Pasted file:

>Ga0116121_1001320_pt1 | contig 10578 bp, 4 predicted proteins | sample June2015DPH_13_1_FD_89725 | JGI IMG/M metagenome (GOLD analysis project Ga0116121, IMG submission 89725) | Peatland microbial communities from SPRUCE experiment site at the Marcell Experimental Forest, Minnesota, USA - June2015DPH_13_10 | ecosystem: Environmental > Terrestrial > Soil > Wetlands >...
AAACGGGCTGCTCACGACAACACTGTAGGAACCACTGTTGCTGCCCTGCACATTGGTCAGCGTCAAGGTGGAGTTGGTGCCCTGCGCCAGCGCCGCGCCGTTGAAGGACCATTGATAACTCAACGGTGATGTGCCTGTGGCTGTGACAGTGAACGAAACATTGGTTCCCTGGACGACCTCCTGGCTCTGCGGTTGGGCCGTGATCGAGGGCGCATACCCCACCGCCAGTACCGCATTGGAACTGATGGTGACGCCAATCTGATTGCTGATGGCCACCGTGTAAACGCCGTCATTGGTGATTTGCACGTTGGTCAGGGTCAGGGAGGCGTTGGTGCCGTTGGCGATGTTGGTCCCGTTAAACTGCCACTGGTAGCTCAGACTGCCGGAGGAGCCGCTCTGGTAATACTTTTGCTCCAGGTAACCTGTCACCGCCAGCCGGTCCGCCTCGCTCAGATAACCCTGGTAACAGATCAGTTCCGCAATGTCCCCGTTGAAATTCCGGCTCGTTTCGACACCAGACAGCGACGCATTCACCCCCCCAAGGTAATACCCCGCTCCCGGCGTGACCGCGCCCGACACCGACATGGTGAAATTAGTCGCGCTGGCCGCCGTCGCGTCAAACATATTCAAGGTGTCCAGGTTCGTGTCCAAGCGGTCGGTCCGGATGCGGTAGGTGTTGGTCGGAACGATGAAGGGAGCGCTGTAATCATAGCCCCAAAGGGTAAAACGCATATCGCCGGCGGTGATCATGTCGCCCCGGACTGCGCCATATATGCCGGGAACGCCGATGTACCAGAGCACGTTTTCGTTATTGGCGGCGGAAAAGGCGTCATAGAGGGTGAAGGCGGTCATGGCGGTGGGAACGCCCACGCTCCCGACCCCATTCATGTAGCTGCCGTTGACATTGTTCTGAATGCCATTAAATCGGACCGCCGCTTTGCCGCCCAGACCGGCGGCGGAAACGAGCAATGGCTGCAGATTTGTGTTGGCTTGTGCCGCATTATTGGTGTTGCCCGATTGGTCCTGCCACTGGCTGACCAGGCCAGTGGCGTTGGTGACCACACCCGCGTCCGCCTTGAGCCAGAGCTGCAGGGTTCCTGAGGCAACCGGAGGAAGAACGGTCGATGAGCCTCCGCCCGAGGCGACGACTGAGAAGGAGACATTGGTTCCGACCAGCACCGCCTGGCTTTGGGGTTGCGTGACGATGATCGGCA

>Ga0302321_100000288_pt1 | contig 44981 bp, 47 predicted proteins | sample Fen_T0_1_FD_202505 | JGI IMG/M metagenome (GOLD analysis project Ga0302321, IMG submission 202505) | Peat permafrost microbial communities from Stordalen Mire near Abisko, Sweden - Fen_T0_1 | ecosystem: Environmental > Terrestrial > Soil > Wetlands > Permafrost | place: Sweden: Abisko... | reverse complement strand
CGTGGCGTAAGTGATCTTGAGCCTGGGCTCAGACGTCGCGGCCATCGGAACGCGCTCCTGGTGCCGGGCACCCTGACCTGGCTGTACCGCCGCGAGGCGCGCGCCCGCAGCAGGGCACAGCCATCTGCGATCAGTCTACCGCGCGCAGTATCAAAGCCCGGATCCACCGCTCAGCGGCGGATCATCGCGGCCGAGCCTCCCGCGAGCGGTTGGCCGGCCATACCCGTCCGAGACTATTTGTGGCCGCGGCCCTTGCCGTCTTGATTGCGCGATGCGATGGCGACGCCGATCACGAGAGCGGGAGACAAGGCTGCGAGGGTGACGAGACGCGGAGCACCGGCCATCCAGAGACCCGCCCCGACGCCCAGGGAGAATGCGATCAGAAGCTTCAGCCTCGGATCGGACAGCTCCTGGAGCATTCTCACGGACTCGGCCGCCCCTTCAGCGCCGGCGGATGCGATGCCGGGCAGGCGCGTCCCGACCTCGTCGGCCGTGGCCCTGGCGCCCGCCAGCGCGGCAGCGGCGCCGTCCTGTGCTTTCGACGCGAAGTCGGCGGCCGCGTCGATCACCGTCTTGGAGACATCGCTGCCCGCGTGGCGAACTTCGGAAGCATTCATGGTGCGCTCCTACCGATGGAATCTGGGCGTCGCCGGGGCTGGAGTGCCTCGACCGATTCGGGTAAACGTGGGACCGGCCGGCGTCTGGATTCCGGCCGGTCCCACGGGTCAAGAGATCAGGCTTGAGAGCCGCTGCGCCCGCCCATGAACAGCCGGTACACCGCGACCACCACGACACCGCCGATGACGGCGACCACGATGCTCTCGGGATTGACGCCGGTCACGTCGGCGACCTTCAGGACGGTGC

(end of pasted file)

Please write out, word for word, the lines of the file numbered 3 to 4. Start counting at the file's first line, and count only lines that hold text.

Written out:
>Ga0302321_100000288_pt1 | contig 44981 bp, 47 predicted proteins | sample Fen_T0_1_FD_202505 | JGI IMG/M metagenome (GOLD analysis project Ga0302321, IMG submission 202505) | Peat permafrost microbial communities from Stordalen Mire near Abisko, Sweden - Fen_T0_1 | ecosystem: Environmental > Terrestrial > Soil > Wetlands > Permafrost | place: Sweden: Abisko... | reverse complement strand
CGTGGCGTAAGTGATCTTGAGCCTGGGCTCAGACGTCGCGGCCATCGGAACGCGCTCCTGGTGCCGGGCACCCTGACCTGGCTGTACCGCCGCGAGGCGCGCGCCCGCAGCAGGGCACAGCCATCTGCGATCAGTCTACCGCGCGCAGTATCAAAGCCCGGATCCACCGCTCAGCGGCGGATCATCGCGGCCGAGCCTCCCGCGAGCGGTTGGCCGGCCATACCCGTCCGAGACTATTTGTGGCCGCGGCCCTTGCCGTCTTGATTGCGCGATGCGATGGCGACGCCGATCACGAGAGCGGGAGACAAGGCTGCGAGGGTGACGAGACGCGGAGCACCGGCCATCCAGAGACCCGCCCCGACGCCCAGGGAGAATGCGATCAGAAGCTTCAGCCTCGGATCGGACAGCTCCTGGAGCATTCTCACGGACTCGGCCGCCCCTTCAGCGCCGGCGGATGCGATGCCGGGCAGGCGCGTCCCGACCTCGTCGGCCGTGGCCCTGGCGCCCGCCAGCGCGGCAGCGGCGCCGTCCTGTGCTTTCGACGCGAAGTCGGCGGCCGCGTCGATCACCGTCTTGGAGACATCGCTGCCCGCGTGGCGAACTTCGGAAGCATTCATGGTGCGCTCCTACCGATGGAATCTGGGCGTCGCCGGGGCTGGAGTGCCTCGACCGATTCGGGTAAACGTGGGACCGGCCGGCGTCTGGATTCCGGCCGGTCCCACGGGTCAAGAGATCAGGCTTGAGAGCCGCTGCGCCCGCCCATGAACAGCCGGTACACCGCGACCACCACGACACCGCCGATGACGGCGACCACGATGCTCTCGGGATTGACGCCGGTCACGTCGGCGACCTTCAGGACGGTGC